Productivity: It’s All A Matter of Confidence

This appeared in an email I received today from the UK’s Chartered Institute of Personnel and Development (CIPD).confidence-300x241

“Our latest Employee Outlook, in partnership with Halogen Software, surveyed over 2,000 UK employees who believe the most common hurdles to employee productivity are: 
unnecessary rules and procedures (28%)
not having the right resources (28%)
office politics (24%).

This highlights a need for employers to consider how they can increase the amount of autonomy employees have at work to use their skills and ideas through more empowering leadership and line management.”

One way of looking at this is that one in four or 25% of staff are not very confident about what they are doing!  They’re worried about being told off, not being able to get the job done or that they’re going to be stabbed in the back!  Not very confidence inspiring.

People in too many jobs, constrained by a welter of rules and regulations, have just lost sight of why they are doing what they’re doing; what service for others they provide.  It’s a matter of interpreting the rules and playing safe even if that means customers, internally or externally, are going to lose out.  Productivity is never going to increase if these lost souls are left floundering fearful of criticism from management for, what are often, minor infractions of rules, regulations and ill conceived policies.  We need cultures where people can do what they do with confidence.Confidence-Level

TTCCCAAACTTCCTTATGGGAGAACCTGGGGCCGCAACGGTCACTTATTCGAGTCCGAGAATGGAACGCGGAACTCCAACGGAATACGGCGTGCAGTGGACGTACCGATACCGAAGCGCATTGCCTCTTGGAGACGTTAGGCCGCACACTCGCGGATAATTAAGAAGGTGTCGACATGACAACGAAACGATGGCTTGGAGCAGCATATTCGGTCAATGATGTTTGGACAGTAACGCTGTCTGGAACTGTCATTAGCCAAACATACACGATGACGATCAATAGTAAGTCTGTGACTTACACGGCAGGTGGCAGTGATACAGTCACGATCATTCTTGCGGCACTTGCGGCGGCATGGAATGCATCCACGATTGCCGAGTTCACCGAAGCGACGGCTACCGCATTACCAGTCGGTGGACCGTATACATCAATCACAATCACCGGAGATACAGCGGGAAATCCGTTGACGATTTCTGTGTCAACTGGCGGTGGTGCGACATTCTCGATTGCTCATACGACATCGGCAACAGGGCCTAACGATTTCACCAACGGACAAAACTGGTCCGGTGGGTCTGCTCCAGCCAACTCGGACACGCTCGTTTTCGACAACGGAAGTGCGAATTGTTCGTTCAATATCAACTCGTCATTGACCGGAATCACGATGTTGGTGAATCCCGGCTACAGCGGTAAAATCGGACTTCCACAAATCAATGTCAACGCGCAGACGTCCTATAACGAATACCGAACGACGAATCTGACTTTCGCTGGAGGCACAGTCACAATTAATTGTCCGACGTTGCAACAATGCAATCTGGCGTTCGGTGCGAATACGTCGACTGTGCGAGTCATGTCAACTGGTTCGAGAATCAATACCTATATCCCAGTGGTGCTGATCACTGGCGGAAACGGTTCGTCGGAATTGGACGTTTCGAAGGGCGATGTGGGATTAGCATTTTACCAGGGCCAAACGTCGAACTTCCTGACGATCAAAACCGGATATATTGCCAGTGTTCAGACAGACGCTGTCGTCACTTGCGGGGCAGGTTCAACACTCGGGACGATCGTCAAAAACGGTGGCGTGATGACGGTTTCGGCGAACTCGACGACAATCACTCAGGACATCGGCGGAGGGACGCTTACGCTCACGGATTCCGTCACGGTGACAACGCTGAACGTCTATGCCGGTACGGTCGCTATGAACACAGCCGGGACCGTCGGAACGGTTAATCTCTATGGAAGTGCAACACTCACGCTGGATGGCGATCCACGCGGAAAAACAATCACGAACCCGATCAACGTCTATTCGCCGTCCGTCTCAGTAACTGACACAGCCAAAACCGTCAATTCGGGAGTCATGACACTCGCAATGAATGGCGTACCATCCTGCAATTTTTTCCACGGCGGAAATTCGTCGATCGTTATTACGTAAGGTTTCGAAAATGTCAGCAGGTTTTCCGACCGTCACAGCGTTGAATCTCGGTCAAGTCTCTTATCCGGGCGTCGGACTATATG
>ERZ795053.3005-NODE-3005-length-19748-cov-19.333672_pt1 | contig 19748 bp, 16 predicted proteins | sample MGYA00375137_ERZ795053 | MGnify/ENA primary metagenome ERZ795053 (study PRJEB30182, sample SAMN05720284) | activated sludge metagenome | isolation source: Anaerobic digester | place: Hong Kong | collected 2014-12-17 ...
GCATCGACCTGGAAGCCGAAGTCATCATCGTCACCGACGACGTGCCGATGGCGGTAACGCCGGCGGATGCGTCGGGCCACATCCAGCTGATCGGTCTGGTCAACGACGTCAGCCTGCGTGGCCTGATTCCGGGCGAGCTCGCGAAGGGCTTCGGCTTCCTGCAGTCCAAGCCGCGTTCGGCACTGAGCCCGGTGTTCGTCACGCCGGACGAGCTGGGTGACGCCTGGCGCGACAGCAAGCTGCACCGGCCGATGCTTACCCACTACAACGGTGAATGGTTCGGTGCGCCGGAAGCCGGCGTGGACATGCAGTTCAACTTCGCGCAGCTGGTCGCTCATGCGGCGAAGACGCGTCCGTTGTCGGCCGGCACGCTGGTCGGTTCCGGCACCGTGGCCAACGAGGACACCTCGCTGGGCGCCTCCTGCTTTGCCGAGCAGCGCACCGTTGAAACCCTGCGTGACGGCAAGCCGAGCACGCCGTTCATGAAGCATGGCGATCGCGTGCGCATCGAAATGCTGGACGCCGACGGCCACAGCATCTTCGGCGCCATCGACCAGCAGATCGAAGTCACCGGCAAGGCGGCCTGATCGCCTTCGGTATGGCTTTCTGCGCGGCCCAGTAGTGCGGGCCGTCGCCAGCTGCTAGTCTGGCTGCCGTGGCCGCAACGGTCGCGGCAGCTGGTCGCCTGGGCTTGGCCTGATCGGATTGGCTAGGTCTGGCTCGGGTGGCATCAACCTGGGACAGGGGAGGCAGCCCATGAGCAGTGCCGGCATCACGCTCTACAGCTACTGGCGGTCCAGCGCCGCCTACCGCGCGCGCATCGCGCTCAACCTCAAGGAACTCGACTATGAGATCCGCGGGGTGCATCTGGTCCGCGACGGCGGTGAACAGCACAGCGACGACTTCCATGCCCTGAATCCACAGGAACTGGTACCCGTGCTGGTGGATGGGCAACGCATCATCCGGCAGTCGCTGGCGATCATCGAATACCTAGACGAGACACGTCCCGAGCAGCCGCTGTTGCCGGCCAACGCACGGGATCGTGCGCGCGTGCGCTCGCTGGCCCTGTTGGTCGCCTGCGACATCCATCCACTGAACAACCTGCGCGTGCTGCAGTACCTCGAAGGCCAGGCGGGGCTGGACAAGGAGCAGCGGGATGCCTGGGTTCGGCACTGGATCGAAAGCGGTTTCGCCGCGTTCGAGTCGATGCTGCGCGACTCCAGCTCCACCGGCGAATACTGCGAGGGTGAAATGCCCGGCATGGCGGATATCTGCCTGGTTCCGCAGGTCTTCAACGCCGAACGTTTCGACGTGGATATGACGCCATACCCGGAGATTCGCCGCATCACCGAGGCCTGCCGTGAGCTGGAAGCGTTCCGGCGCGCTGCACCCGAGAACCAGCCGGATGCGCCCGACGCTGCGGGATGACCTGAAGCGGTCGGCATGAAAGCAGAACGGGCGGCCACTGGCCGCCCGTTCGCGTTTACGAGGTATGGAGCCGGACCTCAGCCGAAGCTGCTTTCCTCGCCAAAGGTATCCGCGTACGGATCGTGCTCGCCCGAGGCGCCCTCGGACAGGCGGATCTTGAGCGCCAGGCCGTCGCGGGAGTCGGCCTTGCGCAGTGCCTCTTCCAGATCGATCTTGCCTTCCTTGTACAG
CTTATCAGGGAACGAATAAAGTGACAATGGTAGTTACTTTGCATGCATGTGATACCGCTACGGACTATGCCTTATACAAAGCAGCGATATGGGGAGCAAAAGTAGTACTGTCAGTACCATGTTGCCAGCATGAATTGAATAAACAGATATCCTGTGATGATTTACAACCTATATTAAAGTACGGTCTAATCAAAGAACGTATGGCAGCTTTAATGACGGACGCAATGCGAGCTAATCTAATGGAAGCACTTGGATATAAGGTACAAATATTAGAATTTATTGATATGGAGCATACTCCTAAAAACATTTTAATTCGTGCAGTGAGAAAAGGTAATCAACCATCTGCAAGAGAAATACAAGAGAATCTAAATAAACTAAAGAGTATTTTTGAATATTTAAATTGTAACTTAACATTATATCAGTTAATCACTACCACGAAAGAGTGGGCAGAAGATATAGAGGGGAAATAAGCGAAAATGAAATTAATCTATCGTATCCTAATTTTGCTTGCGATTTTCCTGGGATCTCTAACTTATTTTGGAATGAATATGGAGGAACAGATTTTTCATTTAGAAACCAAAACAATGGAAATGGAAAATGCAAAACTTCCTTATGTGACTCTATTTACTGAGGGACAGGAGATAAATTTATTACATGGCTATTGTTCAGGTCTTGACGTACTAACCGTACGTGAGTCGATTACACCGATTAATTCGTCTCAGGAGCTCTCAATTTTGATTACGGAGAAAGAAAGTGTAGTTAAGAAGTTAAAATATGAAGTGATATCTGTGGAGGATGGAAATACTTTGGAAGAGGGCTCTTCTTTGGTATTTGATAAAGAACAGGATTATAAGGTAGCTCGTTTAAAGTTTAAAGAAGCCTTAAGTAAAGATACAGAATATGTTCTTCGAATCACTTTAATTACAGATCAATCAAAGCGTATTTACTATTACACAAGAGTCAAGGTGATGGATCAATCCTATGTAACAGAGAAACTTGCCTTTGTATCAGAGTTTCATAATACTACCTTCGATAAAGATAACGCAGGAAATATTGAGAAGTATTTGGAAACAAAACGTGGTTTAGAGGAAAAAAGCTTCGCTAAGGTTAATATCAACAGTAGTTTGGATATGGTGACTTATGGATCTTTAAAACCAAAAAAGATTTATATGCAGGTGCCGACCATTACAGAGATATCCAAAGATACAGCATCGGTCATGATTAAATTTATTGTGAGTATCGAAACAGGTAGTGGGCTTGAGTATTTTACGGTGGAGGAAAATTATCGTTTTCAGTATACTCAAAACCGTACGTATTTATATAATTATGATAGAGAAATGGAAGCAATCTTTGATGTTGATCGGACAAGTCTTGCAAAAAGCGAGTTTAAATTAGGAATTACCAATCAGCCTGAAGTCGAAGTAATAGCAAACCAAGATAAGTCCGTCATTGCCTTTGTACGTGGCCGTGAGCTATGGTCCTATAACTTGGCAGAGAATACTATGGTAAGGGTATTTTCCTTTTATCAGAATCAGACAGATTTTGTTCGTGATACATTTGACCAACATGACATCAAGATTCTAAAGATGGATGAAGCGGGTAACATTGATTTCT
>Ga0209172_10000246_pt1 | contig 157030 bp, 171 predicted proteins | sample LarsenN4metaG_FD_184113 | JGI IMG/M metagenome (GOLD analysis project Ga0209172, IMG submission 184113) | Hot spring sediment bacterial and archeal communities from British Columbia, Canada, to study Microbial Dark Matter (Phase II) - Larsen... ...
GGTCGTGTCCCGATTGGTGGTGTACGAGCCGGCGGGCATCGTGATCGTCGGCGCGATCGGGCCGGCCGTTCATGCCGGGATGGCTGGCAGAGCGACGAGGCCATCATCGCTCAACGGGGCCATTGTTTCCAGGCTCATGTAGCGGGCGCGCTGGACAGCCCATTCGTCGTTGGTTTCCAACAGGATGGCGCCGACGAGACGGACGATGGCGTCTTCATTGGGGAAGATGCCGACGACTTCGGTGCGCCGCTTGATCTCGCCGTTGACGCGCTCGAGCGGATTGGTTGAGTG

Leaders really do need to empower their people and have them brimming with well founded confidence in their abilities.  Simon Sinek tells us that really great leadership starts with compelling and inspiring WHY statements that make it clear what service to others is being provided by the organisation.  WHY to do something is much more encouraging that 25 reason for WHY NOT.   Sadly, too many organisations appear to have become bogged down in WHY NOTS.

If 25% of staff are lacking in something as fundamental as confidence, productivity levels are not very likely to rise and accelerate.  If you look at your own organisation how many WHYS are there as compared with the WHY NOTS or DON’TS?  The WHYS will inspire people and give them confidence.  The DON’TS will switch them off if there are a disproportionate numbers of them.  Clearly, some DON’TS are there for good reason but can they not be turned into positive WHY statements?

If you want to increase productivity in your organisation, build people’s confidence so that they can have a really positive impact in the world.

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